Conference Attendee Tips — Illustrated Journaling, Golden Age mysteries, Boat Shows and More

Naomi & Cousin Ronni Circa 1950

Yes, I’m retired, but that doesn’t mean that I’ve stopped learning — or attending conferences.  Whether it’s the annual Florida Watercolor Society convention, and Urban Sketchers event, Emily’s List conference, or the Agatha Christie International Festival, much of what I learned about making the most of my time at the HR technology conferences of my pre-retirement life still applies.  Actually, some of those conference tips apply even more so as my stamina falls victim to aging such that I have to maximize the value received for time invested.  So, no matter the focus of the event, here are some tips for attending both your larger personal and professional gatherings.  And if you happen to be attending one of my new favorites, by all means say hello, even if we just wave at each other as I ride around on my electric scooter.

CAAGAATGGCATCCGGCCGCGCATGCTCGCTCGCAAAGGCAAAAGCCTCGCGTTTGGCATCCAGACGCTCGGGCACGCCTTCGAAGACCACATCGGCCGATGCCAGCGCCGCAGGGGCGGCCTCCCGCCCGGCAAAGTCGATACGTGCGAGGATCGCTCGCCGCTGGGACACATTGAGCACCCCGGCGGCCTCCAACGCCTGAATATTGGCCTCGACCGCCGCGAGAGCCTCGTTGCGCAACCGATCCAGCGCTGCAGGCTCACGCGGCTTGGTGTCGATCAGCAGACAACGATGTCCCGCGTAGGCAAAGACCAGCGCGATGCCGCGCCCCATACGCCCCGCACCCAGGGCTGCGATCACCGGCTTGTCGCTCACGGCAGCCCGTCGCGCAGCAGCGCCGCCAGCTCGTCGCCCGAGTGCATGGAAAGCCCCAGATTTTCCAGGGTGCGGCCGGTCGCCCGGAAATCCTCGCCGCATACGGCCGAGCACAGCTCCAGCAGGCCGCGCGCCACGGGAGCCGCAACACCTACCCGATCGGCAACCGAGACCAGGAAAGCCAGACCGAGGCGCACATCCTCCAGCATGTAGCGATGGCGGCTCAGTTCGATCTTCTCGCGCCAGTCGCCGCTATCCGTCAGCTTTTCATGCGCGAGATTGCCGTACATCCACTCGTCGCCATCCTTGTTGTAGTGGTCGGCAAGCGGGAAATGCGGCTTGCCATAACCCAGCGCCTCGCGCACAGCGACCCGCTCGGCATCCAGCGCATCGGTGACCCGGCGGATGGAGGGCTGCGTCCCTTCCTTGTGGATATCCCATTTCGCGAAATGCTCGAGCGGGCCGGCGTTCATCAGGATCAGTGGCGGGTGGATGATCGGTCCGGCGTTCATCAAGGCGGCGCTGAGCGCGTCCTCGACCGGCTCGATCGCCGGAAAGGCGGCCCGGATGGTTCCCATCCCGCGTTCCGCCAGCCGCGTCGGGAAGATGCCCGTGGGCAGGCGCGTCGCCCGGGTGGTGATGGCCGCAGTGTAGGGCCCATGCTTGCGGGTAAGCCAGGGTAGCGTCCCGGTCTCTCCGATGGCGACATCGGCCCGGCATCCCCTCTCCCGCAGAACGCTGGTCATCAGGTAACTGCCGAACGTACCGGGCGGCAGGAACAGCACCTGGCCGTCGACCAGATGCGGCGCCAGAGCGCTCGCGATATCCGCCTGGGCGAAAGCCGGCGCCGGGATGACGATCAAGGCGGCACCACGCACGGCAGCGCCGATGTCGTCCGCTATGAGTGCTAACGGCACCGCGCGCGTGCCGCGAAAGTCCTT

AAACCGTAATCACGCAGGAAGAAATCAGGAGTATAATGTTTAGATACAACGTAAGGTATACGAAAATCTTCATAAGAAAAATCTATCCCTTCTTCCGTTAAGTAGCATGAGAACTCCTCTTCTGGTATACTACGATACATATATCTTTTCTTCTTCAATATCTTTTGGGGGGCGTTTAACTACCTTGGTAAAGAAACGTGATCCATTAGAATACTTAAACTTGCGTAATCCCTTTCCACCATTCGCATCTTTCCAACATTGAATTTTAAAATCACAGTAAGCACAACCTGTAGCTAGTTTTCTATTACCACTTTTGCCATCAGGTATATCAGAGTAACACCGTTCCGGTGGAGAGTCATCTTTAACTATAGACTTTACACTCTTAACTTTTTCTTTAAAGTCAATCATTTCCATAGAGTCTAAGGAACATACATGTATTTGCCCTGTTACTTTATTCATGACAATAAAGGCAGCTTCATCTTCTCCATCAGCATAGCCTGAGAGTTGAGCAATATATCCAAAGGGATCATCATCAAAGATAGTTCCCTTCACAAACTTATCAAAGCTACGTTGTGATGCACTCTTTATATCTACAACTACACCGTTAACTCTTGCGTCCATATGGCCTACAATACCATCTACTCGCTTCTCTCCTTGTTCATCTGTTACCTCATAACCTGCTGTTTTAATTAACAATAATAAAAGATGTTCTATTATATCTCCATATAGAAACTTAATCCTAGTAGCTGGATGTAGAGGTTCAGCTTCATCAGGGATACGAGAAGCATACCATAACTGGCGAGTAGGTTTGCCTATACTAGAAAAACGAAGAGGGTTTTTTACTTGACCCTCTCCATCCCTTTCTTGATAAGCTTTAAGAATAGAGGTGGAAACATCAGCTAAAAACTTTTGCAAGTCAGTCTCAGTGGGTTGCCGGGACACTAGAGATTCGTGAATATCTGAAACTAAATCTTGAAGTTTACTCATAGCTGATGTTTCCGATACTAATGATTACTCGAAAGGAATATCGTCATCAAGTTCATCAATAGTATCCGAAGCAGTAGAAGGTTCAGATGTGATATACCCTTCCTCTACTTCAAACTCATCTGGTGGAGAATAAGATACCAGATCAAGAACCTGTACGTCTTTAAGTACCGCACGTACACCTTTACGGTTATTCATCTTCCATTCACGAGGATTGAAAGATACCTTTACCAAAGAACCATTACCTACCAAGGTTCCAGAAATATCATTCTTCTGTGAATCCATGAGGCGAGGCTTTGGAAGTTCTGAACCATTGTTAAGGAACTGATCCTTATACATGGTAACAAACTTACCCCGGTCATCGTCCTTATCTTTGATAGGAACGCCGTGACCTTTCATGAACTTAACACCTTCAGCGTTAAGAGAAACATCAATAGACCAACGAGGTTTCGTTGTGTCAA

If you’re anything like me, from the time you arrive in a conference city, you’re off and running, non-stop, on:

  • vendor/industry/colleague/old friends meetings — just getting all of these scheduled is a big part of my preparations for conferences, and of course this becomes much more difficult when you’re operating across cultures/languages/etc.;
  • exhibition hall booth visiting — I make a valiant effort to stroll past every booth, but of course that’s not practical if you’re at a major trade show so, at a minimum, make sure to visit all the booths aimed at your particular interests;
  • session attending and delivery — and yes, I expect to continue speaking if and when I ever have anything useful to contribute on the subject of non-profit donor development, illustrated journaling, or Golden Age mysteries;
  • intense but wonderful hallway and restroom exchanges (do guys do as much substantive chatting and networking in their restrooms as we ladies do?);
  • time with valued colleagues and long-standing friends;
  • an occasional meal and more than an occasional drink;
  • tweetups and meetups; and
  • let’s not forget exploring the conference city, especially when it’s a great tourist locale.

So that you get the best possible return on your time and money invested in a conference, I thought you might enjoy a few “get your money’s worth” tips from my personal list.